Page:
nytheatre.com review by Matt Roberson
October 26, 2011
There’s something upsetting about the much discussed Hollywood takeover of Broadway. Whenever a film star, even a good one, appears on Broadway—name in lights and on a big, fat check—I’m always nagged by the feeling that, as Shakespeare might say, “the name’s the thing.” At Relatively Speaking, now at the Brooks Atkinson Theatre, this unfortunate reality is shamefully clear. It’s certain that if two of the three shorts presented here were written by less notable authors, they would never had found a home in such an illustrious setting. I hate to sound cruel. But with America teeming with focused, talented, and dirt poor playwrights, investing Broadway dollars into such poorly constructed theatre seems wrong.
I did say “two of the three.” The final work, Woody Allen’s Honeymoon Motel, is a riot. A classic screwball comedy, it looks in on a Jewish family, crammed together in a cheesy lovers' motel, trying to make sense of a wedding gone incredibly wrong. This is pure old-school Allen, with boozy, pontificating rabbis, jokes about the absence of a higher power, and, of course, one gorgeous blond. Allen is hardly breaking ground, and even moderate fans will recognize reworked bits from Annie Hall and Midnight in Paris. But even if the foundation is old, the crispness of the script works to build a play that is a joy to watch. The cast is also superb. Running about like a Marx Brothers beehive, they show great control, refusing to wink at even the most absurd line or scenario provided them. It’s the type of play of you don’t often see today, and if Relatively Speaking gets something right, it’s Honeymoon.
Ethan Coen’s Talking Cure, about a mental patient and his increasingly frustrated doctor, is short enough that its potential is not entirely drowned out. It also features Danny Hoch in the “charming but threatening big lug” character often used by Ethan and his brother. Unfortunately though, little else is offered here. What good Coen starts to build is cut down prematurely by a poorly connected scene featuring the inmate’s parents, bickering loudly and using “Hitler” jokes to beat what is now a very, very dead horse. Without warning, the play veers off in an unfortunate direction its beginning never wanted to go, taking us along with it.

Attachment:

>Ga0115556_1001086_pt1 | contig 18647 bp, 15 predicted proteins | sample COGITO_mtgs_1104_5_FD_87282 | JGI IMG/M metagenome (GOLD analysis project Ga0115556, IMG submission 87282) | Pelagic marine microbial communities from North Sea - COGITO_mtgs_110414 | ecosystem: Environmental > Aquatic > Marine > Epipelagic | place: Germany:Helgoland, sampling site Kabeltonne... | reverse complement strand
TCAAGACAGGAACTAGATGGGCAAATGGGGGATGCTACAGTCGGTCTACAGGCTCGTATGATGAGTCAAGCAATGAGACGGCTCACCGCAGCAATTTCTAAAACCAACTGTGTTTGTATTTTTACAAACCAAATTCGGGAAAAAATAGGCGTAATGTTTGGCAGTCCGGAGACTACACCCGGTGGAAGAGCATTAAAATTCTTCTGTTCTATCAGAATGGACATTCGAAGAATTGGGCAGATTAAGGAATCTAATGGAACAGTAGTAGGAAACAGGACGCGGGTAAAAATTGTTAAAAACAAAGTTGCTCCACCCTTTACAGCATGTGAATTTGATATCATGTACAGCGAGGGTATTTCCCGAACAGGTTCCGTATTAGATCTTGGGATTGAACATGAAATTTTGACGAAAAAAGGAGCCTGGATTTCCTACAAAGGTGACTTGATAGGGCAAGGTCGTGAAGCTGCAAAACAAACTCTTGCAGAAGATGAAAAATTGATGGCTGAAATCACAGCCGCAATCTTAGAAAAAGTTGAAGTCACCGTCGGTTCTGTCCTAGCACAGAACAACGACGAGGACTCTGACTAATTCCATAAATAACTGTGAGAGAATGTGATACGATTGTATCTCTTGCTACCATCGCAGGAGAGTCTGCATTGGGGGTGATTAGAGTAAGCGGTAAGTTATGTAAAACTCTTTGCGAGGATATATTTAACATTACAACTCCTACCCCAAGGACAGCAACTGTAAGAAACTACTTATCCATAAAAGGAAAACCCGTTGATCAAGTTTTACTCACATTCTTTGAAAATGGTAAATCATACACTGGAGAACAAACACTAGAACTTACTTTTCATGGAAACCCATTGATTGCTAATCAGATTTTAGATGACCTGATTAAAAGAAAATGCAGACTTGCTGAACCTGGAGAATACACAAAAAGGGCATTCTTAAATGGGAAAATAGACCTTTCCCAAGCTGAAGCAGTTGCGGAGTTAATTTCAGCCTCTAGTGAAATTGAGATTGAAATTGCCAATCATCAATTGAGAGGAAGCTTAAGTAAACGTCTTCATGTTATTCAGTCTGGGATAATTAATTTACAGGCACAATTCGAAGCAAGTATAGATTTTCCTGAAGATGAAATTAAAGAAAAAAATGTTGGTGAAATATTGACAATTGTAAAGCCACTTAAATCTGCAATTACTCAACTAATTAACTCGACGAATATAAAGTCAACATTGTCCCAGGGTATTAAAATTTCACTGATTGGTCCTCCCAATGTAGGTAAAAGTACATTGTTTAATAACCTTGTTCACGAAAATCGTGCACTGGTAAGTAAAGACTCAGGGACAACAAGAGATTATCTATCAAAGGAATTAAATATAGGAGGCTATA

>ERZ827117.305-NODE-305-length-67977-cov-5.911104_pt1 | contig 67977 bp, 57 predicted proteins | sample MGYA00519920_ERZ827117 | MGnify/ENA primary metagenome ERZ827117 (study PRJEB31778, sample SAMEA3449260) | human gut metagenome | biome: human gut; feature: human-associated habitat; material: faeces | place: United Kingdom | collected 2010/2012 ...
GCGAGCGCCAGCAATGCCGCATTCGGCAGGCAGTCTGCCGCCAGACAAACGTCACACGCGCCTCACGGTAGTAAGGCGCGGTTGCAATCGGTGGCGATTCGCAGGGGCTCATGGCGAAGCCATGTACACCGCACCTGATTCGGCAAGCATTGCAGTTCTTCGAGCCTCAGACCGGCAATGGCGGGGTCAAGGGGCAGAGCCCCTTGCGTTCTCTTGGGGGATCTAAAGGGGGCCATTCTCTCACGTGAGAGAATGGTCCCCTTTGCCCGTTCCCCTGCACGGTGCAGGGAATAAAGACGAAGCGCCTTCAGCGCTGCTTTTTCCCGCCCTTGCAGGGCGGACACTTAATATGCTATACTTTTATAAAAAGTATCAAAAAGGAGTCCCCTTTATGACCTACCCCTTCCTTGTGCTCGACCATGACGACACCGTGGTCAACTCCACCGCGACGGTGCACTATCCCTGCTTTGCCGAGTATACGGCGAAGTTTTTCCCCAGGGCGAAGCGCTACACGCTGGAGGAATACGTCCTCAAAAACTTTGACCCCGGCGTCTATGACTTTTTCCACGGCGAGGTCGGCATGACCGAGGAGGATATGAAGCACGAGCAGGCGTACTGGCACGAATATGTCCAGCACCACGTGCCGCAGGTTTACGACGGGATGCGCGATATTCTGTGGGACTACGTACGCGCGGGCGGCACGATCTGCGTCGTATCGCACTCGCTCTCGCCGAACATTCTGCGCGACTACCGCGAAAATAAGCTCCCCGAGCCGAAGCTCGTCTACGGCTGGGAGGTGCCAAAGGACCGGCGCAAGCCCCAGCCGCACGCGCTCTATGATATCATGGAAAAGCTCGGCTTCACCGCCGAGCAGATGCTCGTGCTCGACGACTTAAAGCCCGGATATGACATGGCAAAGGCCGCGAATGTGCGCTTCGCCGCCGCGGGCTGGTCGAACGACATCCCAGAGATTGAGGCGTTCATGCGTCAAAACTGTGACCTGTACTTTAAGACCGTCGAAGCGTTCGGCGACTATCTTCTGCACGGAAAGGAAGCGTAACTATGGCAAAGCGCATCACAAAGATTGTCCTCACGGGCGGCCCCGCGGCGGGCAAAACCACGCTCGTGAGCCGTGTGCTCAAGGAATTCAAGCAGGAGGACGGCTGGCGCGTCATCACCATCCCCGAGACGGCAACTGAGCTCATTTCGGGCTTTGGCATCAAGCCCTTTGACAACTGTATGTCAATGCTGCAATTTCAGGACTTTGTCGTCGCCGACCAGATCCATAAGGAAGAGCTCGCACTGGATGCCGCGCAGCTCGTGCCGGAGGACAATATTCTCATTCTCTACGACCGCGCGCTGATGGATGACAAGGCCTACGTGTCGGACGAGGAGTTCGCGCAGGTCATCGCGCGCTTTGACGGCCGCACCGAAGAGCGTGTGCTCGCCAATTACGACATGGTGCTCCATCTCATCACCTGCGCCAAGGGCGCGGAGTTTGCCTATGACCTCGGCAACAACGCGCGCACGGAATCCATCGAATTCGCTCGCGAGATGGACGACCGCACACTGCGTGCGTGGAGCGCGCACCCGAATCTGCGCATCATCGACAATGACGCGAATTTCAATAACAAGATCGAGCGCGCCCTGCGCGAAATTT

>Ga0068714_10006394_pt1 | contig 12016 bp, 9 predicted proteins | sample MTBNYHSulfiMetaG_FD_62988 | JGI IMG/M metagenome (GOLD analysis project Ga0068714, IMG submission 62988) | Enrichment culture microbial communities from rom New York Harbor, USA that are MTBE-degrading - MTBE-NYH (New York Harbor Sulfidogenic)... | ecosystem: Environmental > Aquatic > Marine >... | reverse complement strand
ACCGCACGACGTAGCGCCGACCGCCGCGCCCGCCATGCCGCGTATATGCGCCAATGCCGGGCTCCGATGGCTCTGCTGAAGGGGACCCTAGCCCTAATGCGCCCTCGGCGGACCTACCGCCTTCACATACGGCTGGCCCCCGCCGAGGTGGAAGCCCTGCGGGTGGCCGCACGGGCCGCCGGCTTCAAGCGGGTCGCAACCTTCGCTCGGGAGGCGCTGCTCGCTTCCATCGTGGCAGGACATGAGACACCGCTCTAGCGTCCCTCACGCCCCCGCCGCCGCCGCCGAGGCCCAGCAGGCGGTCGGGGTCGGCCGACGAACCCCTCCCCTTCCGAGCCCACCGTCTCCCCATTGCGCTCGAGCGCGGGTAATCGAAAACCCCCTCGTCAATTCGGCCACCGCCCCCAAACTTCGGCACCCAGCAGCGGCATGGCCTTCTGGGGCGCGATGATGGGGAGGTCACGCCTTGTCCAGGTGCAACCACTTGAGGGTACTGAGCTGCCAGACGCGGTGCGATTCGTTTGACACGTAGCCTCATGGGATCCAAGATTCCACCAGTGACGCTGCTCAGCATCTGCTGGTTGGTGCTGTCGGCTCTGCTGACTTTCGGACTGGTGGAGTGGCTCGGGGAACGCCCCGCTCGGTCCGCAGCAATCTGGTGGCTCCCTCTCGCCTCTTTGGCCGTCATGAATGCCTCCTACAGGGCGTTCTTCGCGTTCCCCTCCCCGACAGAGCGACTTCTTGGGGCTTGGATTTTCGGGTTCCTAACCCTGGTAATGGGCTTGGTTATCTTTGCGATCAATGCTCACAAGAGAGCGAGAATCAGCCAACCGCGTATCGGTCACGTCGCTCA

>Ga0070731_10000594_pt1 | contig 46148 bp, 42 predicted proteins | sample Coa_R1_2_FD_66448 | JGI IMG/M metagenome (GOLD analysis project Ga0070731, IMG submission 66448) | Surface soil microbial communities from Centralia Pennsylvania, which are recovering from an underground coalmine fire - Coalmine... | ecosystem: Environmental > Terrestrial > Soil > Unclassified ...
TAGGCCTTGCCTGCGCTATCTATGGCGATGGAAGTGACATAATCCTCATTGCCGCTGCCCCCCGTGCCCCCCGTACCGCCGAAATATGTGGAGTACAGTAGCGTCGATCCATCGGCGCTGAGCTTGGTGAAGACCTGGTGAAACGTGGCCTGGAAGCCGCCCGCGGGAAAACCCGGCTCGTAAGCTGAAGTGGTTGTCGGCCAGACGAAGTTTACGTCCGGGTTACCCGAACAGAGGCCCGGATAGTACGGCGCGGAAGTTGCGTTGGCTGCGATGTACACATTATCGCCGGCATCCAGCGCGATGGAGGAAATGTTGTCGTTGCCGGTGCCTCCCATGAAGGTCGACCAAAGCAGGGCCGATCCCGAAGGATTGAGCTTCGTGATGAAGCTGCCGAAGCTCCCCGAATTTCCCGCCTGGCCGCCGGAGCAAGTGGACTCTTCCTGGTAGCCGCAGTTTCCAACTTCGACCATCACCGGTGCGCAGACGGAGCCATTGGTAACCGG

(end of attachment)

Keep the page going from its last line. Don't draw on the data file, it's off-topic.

George is Dead, by Elaine May, is the most serious of the three, but also the most lost. So many questions are left unanswered regarding the characters' relationships that the comedy, which is mostly sharp, is crushed beneath the weight. By the end, I wasn’t laughing; I was tired. Marlo Thomas, as the helpless, and very privileged, widow Doreen, is very funny and controlled, bringing a fresh approach to this frequently used type. Lisa Emery, as the tightly wound daughter of Doreen’s favorite childhood nanny, is also good. But in spite of two thoughtful and enjoyable performances, the holes in May’s work are many, and impossible to overcome.
Sometimes Broadway gets it right, and sometimes it doesn’t. And sometimes, a play is put onstage simply because they know people will pay to see it. In the case of Relatively Speaking, it’s a shame that the latter seems to be true. I reckon that’s why the call it “show business.”